DALLAS — After years of struggling to keep up with a rapidly growing state population, the Arizona School Facilities Board goes to market this week with $100 million of certificates of participation and something entirely new — school enrollments that appear to be leveling off.

Morgan Stanley leads the negotiated pricing expected to take place Thursday, with RBC Capital Markets, Wells Fargo Securities and Piper Jaffray & Co. as co-managers.  Stone & Youngberg serves as financial adviser, with Squire, Sanders & Dempsey LLP as bond counsel.

The COPs will be issued as qualified school construction bonds, with direct interest-subsidy payments from the federal government. The debt earned ratings of A-plus from Standard & Poor’s and A1 from Moody’s Investors Service.

Moody’s downgraded the board from Aa3 to A1 in July, but has a stable outlook on the debt. Standard & Poor’s has a negative outlook.

“Arizona has acted to stabilize its finances and the current outlook reflects the belief that the state will continue to address ongoing budget concerns,” Moody’s analyst Maria Coritsidis wrote.

Created by the Arizona Legislature in 1998 to equalize school facility funding, the School Facilities Board was authorized to issue up to $100 million in qualified school construction bonds in 2010.

With schools representing the largest expenditure, the state’s 34% decline in revenue since 2006 has added enormous budgetary strain, forcing the state to borrow through short-term warrants.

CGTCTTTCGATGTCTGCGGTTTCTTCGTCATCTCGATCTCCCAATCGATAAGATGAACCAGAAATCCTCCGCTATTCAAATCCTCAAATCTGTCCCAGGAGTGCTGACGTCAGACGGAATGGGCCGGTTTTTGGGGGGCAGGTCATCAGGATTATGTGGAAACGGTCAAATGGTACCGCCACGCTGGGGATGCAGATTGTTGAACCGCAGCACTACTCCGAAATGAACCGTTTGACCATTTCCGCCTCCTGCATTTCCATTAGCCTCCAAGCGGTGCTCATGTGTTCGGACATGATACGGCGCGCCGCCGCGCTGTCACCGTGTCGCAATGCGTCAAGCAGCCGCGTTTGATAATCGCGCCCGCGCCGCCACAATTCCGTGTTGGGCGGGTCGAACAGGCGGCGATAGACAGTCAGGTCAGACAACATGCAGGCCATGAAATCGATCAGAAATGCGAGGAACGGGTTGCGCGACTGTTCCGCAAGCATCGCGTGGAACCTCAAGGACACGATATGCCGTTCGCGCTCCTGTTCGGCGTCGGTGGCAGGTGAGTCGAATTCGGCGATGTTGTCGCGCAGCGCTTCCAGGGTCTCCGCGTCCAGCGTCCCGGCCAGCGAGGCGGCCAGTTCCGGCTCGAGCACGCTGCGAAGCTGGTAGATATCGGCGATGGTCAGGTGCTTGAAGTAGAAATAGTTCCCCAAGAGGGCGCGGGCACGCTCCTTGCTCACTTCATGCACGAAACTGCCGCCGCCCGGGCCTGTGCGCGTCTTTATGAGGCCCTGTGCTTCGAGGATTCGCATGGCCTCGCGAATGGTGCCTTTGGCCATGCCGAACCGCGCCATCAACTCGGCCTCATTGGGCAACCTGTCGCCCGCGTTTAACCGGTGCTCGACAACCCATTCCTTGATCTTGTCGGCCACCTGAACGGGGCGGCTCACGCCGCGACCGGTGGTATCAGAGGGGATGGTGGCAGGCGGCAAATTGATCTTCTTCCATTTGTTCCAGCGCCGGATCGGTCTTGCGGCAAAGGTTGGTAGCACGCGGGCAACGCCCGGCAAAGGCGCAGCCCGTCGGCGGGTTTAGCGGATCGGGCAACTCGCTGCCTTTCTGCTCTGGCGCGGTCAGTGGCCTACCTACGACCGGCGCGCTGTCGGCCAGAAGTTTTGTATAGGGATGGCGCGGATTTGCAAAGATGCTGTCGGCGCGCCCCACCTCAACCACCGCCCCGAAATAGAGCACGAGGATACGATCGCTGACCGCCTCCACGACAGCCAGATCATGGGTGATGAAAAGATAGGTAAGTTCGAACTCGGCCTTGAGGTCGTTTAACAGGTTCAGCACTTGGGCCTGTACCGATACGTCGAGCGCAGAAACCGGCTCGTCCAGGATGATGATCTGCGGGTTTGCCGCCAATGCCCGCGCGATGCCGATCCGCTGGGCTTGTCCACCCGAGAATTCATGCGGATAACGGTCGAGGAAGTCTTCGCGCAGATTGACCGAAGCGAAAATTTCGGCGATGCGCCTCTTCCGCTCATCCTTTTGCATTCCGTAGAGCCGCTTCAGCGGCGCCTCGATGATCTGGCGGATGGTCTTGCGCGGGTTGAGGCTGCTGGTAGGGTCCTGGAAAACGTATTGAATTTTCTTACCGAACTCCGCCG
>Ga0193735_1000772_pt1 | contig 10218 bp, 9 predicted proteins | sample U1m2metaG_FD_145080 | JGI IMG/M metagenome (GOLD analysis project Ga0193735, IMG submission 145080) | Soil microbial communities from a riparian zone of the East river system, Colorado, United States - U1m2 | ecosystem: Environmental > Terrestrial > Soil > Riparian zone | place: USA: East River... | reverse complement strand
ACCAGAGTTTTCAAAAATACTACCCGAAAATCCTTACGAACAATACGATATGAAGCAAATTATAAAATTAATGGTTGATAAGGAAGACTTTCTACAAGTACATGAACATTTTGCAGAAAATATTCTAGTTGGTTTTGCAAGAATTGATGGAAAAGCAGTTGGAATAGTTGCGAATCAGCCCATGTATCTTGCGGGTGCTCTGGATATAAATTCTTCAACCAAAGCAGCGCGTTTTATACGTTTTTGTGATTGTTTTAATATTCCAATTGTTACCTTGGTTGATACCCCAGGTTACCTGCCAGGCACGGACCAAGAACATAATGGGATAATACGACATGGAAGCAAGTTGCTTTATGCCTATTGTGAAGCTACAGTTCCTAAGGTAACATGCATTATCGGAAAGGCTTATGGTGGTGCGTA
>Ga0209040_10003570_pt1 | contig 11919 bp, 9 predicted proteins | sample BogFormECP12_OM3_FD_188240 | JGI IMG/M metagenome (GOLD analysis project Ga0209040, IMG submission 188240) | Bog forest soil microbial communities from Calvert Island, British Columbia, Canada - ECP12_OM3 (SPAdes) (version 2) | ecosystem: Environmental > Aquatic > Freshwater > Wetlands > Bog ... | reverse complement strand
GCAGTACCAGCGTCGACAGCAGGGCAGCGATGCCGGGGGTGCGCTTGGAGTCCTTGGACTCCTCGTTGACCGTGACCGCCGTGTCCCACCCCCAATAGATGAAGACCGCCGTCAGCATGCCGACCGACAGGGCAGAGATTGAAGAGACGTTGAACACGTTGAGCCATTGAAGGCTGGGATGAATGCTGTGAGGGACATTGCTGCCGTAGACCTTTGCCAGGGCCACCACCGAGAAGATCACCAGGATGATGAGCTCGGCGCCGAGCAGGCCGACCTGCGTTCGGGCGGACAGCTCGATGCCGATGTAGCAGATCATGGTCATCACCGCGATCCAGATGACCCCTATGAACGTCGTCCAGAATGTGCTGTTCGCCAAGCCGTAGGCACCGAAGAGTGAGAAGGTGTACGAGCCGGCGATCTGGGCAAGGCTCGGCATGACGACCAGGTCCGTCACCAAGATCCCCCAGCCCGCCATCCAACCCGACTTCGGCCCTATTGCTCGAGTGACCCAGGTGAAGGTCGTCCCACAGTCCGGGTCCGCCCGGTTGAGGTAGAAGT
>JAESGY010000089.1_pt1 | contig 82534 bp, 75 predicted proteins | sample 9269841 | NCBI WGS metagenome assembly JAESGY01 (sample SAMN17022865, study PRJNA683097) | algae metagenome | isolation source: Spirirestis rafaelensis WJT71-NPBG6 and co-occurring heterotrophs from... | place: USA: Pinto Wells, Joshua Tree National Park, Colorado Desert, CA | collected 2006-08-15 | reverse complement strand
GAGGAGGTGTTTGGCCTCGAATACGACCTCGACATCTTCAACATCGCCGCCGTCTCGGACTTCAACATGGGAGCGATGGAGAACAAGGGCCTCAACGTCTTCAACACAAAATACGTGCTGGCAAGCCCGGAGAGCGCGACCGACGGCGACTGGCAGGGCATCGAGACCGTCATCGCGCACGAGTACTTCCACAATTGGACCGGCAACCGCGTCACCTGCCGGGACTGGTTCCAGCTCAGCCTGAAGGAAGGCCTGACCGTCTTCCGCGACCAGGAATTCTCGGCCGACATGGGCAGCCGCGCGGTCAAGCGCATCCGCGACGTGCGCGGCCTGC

While statewide enrollment is up by about 7,205 students, the state Department of Education attributes most of that to charter school attendance.  Public schools throughout the state, including the once-booming Phoenix area, have reported lower enrollments for the first time in years.

Education officials generally cite two factors: a growing residential foreclosure crisis and the loss of students due to SB 1070, whose express purpose was to drive illegal aliens out of the state.

A federal judge has halted enforcement of SB 1070’s requirement that police and sheriff’s deputies investigate the immigration status of anyone they stop or question if they have a “reasonable suspicion.” However, Arizona media have reported an exodus of Hispanics since the law was passed and signed earlier this year.

The latest reports from the research firm CoreLogic show that 56% of homeowners in the Phoenix area had negative equity in their homes in June and nearly 53% of sales were distressed sales. Despite the severity of those numbers, they are actually an improvement from 2009.

One in every 165 Arizona housing units received a foreclosure filing in August, the nation’s third highest state foreclosure rate, says research firm RealtyTrac. Neighboring Nevada ranking first for the 44th straight month, followed by Florida.

According to the latest Census Data, Arizona is now the second poorest state as measured by percentage of people living below the poverty line. Only Mississippi had higher poverty figures.

While short-term borrowing helped Arizona get through the last fiscal year, an outside line of credit is no longer available after Treasurer Dean Martin decided not to renew it.

The economic headwinds are the new reality for a state long considered an icon for rapid expansion. Arizona’s population grew 29% to 6.6 million people during the nine years ending July 1, 2009, according to the U.S. Census Bureau.

Arizona could borrow about $300 million from state agencies if voters approve a November ballot ­initiative.

“We expect that the state will lag in the economic recovery as it will take some time to rebound from the severe housing market downturn, which has led to weakening in state finances and economy that is more significant than in other states,” Moody’s Coritsidis wrote. “Until the economy rebounds, the state will continue to experience fiscal pressure which will be difficult to address given constraints on the state’s financial flexibility.”

Subscribe Now

Independent and authoritative analysis and perspective for the bond buying industry.

14-Day Free Trial

No credit card required. Complete access to articles, breaking news and industry data.